Begin, on the other hand, seems to come to the debate with more of a "chip on his shoulder," so to speak. He opens his speech by noting that Israel has had to fight for their place from the moment the first Jews set foot in the new land of Israel. He is much more confrontational that Sadat and his arguments are more volatile. For example, he says,

But it is my duty - my duty Mr. Speaker, and not only my privilege - to assert today in truth that our hand, extended in peace, was rejected. And, one day after our independence was renewed, in accordance with our eternal and indisputable right, we were attacked on three fronts, and we stood virtually without arms (Begin).

It is clear that the two men are coming from very different positions about peace, and that there are great gaps between the two countries when it comes to negotiating peace and that is made clear from the very start of both speeches. These are two very different men, with two very different goals, it seems, and it begins to illustrate why there are so many difficulties in bringing peace to the region. Begin's argument is definitely on the defensive, and he does not spell out an alternative to what Sadat asks for, specifically giving up territory and returning Jerusalem to both parties, among other demands. Begin is willing to negotiate, but he seems less open to it than Sadat, and his arguments are much more defensive and political than Sadat's were.

The two speeches are quite different in style and delivery, and this points to the very crux of the problem in the Middle East. Each side has their own ideas, politics, and beliefs, and they are very difficult to bend. Israel has had to fight for their country from the very first, and the Arabs feel Israel was thrust upon them and they did not want to make room for the Jews. Both sides have arguments, and both sides have so many arguments that it is difficult for them to see eye-to-eye, as the continued conflict in the area shows.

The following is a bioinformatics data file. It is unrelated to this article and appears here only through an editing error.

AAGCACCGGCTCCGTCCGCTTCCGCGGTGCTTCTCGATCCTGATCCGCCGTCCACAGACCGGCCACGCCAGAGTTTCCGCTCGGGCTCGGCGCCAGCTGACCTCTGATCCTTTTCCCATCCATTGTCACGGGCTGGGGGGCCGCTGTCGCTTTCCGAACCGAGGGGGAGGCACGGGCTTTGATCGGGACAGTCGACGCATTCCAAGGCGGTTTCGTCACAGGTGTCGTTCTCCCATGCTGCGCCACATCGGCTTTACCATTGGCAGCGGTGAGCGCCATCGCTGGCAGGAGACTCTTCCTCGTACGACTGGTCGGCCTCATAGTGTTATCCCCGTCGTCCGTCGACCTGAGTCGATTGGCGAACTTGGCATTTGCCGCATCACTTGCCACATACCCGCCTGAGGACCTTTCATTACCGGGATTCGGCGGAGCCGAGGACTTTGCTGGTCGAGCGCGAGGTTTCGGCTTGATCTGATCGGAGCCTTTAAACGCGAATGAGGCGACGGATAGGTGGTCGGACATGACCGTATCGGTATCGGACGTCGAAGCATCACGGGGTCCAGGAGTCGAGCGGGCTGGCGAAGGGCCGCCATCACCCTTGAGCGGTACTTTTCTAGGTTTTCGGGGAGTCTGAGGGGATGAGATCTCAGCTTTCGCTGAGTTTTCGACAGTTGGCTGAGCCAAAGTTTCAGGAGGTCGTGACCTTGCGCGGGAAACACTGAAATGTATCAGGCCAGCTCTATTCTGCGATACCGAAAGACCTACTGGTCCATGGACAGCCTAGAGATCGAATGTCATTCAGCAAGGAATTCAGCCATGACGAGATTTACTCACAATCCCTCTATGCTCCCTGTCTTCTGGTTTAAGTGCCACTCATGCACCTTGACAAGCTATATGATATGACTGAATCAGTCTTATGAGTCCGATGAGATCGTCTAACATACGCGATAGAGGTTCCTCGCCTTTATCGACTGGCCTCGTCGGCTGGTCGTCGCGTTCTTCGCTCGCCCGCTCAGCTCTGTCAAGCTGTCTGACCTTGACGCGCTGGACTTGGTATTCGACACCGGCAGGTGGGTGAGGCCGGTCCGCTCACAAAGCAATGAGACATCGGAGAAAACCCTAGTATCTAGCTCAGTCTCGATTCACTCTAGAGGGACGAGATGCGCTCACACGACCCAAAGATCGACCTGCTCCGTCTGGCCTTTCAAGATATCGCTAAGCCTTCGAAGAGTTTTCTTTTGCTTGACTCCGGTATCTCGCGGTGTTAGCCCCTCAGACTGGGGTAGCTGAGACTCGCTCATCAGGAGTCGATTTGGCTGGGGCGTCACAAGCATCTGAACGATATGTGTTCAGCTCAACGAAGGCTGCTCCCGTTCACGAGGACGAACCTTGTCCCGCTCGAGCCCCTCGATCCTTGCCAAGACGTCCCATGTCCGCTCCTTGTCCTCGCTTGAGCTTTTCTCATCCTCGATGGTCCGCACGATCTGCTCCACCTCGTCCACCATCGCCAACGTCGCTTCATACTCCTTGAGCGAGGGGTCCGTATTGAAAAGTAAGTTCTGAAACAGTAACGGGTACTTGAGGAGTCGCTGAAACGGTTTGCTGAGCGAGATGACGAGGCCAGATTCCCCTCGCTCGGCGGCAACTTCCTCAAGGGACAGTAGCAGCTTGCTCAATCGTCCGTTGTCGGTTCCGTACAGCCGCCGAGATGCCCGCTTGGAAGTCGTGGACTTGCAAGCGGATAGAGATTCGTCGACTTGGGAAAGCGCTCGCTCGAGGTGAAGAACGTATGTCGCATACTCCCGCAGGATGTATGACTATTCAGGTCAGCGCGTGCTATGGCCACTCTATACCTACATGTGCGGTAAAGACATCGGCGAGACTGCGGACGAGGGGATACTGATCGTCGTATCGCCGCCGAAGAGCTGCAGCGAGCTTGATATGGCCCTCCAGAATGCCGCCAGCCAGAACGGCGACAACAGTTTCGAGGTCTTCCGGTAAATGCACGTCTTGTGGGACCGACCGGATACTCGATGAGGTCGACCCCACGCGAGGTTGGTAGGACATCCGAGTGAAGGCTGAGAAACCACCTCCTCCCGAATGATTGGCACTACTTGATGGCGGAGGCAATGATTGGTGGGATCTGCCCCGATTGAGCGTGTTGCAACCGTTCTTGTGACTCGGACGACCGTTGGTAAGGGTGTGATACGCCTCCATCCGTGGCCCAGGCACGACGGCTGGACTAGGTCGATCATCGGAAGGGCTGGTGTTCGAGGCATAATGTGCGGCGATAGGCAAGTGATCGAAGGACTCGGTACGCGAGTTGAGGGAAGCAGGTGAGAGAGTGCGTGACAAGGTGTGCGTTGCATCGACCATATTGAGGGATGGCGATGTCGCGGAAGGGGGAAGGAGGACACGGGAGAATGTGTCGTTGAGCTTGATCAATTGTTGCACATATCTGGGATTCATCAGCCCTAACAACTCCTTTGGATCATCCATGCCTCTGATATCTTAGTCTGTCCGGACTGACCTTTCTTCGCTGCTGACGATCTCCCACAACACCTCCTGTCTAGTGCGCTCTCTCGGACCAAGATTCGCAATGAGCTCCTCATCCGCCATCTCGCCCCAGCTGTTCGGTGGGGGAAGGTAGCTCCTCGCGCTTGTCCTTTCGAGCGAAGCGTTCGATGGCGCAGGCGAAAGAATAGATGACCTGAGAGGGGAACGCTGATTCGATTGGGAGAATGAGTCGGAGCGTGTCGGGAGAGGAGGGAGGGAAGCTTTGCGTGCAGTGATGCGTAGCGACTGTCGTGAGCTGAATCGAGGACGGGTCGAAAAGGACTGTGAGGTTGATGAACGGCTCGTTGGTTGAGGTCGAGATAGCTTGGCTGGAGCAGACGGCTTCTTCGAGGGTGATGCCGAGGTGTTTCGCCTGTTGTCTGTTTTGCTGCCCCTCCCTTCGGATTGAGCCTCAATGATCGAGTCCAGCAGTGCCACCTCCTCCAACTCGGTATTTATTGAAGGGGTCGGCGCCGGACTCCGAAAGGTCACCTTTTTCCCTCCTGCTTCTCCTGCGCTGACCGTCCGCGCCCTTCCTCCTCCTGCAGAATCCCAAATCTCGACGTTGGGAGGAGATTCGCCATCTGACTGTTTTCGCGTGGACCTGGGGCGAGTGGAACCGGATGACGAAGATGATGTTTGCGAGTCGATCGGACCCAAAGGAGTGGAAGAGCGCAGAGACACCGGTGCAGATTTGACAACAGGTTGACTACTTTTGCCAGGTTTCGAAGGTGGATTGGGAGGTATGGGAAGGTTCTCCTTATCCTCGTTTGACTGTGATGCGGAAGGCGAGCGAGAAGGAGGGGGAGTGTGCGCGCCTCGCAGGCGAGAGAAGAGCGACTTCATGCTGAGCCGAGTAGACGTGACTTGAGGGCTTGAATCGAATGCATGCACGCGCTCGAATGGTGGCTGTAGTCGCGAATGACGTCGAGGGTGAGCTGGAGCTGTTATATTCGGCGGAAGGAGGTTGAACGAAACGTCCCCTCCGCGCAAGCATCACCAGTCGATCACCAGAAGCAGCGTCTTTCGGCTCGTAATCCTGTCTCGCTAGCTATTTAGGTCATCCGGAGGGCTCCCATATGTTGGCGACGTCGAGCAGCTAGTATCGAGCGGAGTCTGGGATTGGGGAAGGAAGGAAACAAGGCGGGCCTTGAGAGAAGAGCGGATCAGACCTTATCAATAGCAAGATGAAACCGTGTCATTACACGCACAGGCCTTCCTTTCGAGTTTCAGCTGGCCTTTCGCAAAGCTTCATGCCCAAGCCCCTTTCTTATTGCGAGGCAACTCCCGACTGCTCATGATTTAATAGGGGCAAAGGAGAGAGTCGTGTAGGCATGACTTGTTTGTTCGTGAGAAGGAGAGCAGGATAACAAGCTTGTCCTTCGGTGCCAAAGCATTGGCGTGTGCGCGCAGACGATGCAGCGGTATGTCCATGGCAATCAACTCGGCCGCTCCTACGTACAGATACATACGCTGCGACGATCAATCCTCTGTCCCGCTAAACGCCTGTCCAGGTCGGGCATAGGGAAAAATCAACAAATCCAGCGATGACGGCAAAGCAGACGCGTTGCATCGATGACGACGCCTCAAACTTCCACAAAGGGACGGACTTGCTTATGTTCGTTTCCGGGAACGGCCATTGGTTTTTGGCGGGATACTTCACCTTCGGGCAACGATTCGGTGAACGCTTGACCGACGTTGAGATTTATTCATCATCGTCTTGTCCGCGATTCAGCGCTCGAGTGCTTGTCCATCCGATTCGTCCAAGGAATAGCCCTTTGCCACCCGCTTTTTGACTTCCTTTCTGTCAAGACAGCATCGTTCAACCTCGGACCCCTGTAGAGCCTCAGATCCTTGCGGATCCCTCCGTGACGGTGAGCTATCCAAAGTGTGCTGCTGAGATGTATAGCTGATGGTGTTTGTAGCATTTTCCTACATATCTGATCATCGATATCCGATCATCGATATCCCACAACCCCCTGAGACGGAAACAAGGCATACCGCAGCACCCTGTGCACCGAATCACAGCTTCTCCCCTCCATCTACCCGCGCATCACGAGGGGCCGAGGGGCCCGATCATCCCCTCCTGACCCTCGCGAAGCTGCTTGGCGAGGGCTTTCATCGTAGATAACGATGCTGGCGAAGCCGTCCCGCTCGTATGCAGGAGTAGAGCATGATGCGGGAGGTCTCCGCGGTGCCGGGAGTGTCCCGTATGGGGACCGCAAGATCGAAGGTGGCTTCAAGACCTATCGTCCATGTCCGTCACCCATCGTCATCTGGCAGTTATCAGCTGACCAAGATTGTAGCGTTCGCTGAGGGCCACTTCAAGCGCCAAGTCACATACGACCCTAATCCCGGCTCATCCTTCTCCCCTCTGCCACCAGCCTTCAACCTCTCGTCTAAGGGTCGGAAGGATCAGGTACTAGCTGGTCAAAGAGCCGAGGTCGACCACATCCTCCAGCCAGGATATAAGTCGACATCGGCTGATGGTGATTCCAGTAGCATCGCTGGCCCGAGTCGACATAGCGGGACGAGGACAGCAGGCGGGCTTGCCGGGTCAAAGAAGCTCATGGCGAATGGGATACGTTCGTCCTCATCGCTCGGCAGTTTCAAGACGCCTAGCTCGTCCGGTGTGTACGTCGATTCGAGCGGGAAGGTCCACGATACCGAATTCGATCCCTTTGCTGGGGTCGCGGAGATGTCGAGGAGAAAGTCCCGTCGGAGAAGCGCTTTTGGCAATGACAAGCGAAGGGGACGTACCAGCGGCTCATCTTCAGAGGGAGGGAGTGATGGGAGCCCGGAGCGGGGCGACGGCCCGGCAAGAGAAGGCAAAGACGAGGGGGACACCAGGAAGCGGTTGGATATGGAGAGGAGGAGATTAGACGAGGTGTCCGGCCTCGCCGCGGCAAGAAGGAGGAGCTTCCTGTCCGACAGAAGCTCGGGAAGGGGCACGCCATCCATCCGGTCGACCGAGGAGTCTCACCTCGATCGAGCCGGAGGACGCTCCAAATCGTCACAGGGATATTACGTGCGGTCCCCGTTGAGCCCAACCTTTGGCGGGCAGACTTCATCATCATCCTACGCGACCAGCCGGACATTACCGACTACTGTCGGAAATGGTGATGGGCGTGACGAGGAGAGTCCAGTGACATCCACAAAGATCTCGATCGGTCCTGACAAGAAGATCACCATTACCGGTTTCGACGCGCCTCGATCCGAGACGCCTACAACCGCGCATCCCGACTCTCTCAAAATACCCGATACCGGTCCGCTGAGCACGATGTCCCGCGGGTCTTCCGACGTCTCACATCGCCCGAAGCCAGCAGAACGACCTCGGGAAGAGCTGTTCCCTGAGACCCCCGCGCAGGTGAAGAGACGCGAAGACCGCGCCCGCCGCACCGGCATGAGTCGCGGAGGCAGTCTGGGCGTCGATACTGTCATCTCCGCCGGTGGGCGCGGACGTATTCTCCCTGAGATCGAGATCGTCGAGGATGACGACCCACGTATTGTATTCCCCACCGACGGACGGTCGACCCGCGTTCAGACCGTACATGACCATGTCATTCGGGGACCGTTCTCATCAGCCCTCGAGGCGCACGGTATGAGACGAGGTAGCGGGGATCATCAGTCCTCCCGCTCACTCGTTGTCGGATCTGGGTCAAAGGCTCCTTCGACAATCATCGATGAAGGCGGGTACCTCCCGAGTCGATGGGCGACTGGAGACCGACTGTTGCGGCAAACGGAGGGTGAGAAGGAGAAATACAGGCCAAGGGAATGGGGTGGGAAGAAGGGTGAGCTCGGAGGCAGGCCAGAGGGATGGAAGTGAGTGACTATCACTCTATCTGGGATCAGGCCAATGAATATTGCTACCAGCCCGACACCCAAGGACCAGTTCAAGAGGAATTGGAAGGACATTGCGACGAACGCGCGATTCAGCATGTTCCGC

Ultimately, there was a basis for compromise in this debate, because Israel and Egypt did sign a peace agreement in 1979. This did not spread to the rest of the Arab world, however, and the peace agreement did not include giving up territory, creating a new Palestine, or restoring Jerusalem, all of which Sadat asked for, however, Egypt did get the Sinai Peninsula back as a result of the peace treaty. The treaty was extremely unpopular in Egypt, and eventually led to Sadat's assassination in 1981. The Arab League also expelled Egypt after the peace treaty, which indicates how deeply divided the Arab world is over Israel.

While there was some room for compromise in the peace process, it is clear Israel and the Arab world still need to compromise much more if there is ever to be real peace in the region. Israel continues to hang on to territory they took during war, and there continues to be disputes with the Palestinians, which has led to continued conflict and violence in the area. The area is still at war, and Israel is still enemies with most of the Arab nations in the Middle East, and so, compromise has not had an effect on the overall peace process, and it seems that is really what Anwar Sadat was seeking in 1977. He wanted peace between Egypt and Israel, and he got it, but that did not lead to a lasting peace in the area, and it seems that may never occur unless all the parties are more willing to compromise.